Active Ingredients: Flawless cast; Subtle family drama
Side Effects: High-concept machinations
[Shoplifters plays throughout February at the MFA’s Boston Festival of Films from Japan.]
This year’s Palme D’Or winner at the Cannes Film Festival, Shoplifters feels like both an anomaly in director Hirokazu Kore-eda’s filmography and another of the subtle, well-observed humanist dramas he’s known for. That’s likely because Shoplifters chronicles the everyday pains and pleasures that come with the bonds of family, but this time it’s a makeshift family, a collection of isolated souls living on the fringes of society. This tension between their individual pasts and the shared connection that makes them a family is what animates the film.
Shoplifters opens with Osamu and his son stealing from a grocery store, their movements flawlessly performed as if ritualized. The boy, hidden from the store clerk by his father, even has a superstitious series of gestures he executes just before he pockets the goods, a kind of sign of the cross. Kore-eda gives the sequence a light, comedic tone; despite its criminality, this theft is a shared moment between father and son, a fun outing.
It’s only gradually, however, that we learn that this pair are in fact not biologically father and son. The family they return to, consisting of a “granny” (played by the great Kirin Kiki in one of her final roles) and two younger women, aren’t related either. Nor is the little girl Yuri whom they quickly adopt into the fold, the child of a couple they overhear arguing and deem to be a danger to the neglected girl. Her introduction to the family mirrors our own. Though initially hesitant, she’s quick to fit in, won over by the genuine warmth and compassion these people share.
Kore-eda brilliantly captures this warmth and compassion through small gestures from his exceptional cast, using his camera to emphasize their connection. The way Osamu’s partner Nobuyo, for example, gently brushes Yuri’s hair speaks volumes to both of their need for connection, to give and receive love. Kore-eda makes particularly effective use of the clan’s cramped quarters that serves as their happy home. The children sleep behind a sheet hung under the kitchen sink, and nothing anyone does goes unnoticed, but the family enjoys this intimacy, sharing multiple planes within Kore-eda’s composed frame.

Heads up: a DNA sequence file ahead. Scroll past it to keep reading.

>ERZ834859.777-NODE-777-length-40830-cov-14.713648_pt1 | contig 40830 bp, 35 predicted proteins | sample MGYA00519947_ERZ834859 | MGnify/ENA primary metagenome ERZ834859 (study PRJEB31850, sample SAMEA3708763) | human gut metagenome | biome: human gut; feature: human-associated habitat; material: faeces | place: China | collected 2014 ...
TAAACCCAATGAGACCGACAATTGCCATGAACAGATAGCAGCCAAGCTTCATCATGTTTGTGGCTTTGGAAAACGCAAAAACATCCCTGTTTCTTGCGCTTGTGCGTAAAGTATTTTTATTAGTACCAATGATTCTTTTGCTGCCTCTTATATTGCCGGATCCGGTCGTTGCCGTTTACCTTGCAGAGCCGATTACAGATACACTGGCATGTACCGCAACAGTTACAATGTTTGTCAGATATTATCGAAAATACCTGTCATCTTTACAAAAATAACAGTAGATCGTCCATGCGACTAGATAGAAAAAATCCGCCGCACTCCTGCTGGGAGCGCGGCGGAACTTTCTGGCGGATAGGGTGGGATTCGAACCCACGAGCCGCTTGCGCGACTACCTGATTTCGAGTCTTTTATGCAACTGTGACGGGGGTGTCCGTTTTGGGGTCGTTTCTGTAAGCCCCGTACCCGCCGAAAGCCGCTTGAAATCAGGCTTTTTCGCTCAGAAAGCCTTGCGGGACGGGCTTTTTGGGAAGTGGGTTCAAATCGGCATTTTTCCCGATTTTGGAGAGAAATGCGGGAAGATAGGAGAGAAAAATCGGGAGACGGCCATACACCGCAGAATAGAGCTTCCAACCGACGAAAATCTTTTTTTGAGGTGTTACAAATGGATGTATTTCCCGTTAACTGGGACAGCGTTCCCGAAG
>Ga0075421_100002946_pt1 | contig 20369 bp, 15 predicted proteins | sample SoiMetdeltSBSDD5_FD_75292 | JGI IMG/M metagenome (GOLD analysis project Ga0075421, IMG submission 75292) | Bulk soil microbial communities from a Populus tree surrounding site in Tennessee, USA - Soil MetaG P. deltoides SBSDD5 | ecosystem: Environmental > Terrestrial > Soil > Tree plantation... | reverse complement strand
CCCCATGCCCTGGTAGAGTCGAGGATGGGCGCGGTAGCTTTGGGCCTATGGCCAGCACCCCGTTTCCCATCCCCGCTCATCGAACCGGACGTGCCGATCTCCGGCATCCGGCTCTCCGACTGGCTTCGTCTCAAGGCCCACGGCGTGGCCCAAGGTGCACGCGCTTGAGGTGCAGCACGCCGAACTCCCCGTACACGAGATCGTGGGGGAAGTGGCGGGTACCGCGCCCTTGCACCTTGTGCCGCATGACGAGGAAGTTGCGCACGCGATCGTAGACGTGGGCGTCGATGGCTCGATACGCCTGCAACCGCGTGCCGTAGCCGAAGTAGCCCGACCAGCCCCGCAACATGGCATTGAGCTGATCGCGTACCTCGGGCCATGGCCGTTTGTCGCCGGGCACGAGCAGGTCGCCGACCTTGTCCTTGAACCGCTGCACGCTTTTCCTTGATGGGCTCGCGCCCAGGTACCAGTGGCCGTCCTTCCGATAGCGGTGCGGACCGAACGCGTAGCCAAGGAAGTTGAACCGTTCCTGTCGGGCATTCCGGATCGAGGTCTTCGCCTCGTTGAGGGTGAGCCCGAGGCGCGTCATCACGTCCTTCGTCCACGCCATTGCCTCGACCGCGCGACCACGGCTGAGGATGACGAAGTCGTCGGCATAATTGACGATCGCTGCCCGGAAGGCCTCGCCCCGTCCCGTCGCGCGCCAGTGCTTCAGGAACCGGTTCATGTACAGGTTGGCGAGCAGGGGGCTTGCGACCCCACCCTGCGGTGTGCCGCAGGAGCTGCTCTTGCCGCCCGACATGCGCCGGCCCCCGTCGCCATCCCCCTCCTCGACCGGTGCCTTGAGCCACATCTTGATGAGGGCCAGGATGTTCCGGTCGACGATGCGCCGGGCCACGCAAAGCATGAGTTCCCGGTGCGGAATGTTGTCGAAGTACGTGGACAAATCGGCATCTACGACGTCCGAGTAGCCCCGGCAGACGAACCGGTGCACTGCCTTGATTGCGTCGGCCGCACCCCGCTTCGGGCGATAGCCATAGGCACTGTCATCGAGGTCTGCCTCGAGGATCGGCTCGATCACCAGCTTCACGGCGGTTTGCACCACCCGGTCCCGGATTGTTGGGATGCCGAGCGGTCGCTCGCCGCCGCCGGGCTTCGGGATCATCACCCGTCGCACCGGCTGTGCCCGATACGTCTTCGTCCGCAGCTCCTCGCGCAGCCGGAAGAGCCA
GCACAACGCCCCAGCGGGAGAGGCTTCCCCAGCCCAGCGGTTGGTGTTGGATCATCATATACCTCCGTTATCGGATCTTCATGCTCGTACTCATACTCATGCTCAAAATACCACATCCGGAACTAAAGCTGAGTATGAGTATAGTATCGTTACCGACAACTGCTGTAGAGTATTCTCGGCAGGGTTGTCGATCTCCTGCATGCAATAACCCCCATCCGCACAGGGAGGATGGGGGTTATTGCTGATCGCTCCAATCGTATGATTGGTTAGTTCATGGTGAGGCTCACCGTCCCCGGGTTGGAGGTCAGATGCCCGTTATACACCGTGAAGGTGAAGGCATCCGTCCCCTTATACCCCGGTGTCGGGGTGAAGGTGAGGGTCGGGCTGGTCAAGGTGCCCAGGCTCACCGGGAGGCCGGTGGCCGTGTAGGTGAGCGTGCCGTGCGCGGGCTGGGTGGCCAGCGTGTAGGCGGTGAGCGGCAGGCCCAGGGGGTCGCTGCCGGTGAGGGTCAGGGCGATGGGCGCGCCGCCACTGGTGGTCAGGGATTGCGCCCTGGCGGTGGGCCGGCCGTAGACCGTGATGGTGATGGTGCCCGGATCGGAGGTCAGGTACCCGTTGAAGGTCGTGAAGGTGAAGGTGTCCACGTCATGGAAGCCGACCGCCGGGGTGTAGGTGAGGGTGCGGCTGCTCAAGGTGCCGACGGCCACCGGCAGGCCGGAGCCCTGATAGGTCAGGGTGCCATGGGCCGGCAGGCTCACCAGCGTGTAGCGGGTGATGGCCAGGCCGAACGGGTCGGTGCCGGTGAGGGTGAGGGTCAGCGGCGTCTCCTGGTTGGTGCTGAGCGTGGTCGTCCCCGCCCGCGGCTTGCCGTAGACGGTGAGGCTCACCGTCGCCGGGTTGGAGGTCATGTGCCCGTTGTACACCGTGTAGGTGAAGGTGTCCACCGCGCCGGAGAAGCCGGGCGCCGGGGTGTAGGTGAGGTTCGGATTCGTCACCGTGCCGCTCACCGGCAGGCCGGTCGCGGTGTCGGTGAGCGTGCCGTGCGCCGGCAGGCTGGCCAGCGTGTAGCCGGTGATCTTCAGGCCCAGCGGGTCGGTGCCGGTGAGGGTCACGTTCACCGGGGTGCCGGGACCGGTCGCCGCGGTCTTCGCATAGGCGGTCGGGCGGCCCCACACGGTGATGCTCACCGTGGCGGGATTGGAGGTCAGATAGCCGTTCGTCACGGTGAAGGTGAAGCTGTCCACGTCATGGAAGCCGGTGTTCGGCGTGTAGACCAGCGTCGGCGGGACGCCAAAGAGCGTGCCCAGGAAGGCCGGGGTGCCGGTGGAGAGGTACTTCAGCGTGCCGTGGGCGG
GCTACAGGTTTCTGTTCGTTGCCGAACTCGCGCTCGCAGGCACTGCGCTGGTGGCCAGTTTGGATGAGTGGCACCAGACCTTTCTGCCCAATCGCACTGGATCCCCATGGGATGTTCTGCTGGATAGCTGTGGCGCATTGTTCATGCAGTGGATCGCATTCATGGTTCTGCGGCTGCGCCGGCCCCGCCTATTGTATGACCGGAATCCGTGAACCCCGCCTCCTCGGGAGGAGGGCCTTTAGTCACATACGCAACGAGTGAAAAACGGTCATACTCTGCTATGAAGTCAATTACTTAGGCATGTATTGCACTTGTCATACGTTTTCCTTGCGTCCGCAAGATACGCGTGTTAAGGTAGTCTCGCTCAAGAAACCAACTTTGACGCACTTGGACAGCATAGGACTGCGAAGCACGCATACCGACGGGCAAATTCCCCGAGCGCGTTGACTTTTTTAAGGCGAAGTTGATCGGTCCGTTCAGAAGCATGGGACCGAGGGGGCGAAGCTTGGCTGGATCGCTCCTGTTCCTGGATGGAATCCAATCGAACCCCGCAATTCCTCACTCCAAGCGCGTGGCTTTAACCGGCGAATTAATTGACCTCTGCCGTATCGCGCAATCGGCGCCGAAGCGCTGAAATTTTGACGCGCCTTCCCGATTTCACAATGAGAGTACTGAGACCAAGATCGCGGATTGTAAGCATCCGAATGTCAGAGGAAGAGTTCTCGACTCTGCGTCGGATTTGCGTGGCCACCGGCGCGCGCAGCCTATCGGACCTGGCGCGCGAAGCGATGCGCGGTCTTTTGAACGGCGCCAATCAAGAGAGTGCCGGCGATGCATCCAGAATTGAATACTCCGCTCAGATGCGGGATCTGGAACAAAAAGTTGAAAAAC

But all the time Osamu and Nobuyo’s makeshift family spend forging these bonds, reality is encroaching. The machinations that stem from the unconventional makeup of this family feels a bit high concept for Kore-eda, but I think he’s interested in precisely this tension. It’s as if the conventions of another genre have insisted themselves upon his small family drama. This ultimately leads to some interesting modulations to the tone he’s established, but also to the crystallization of his theme of what it is that truly makes a family. You can’t choose your biological family, Shoplifters suggests, but making a conscious decision to love produces the strongest bonds.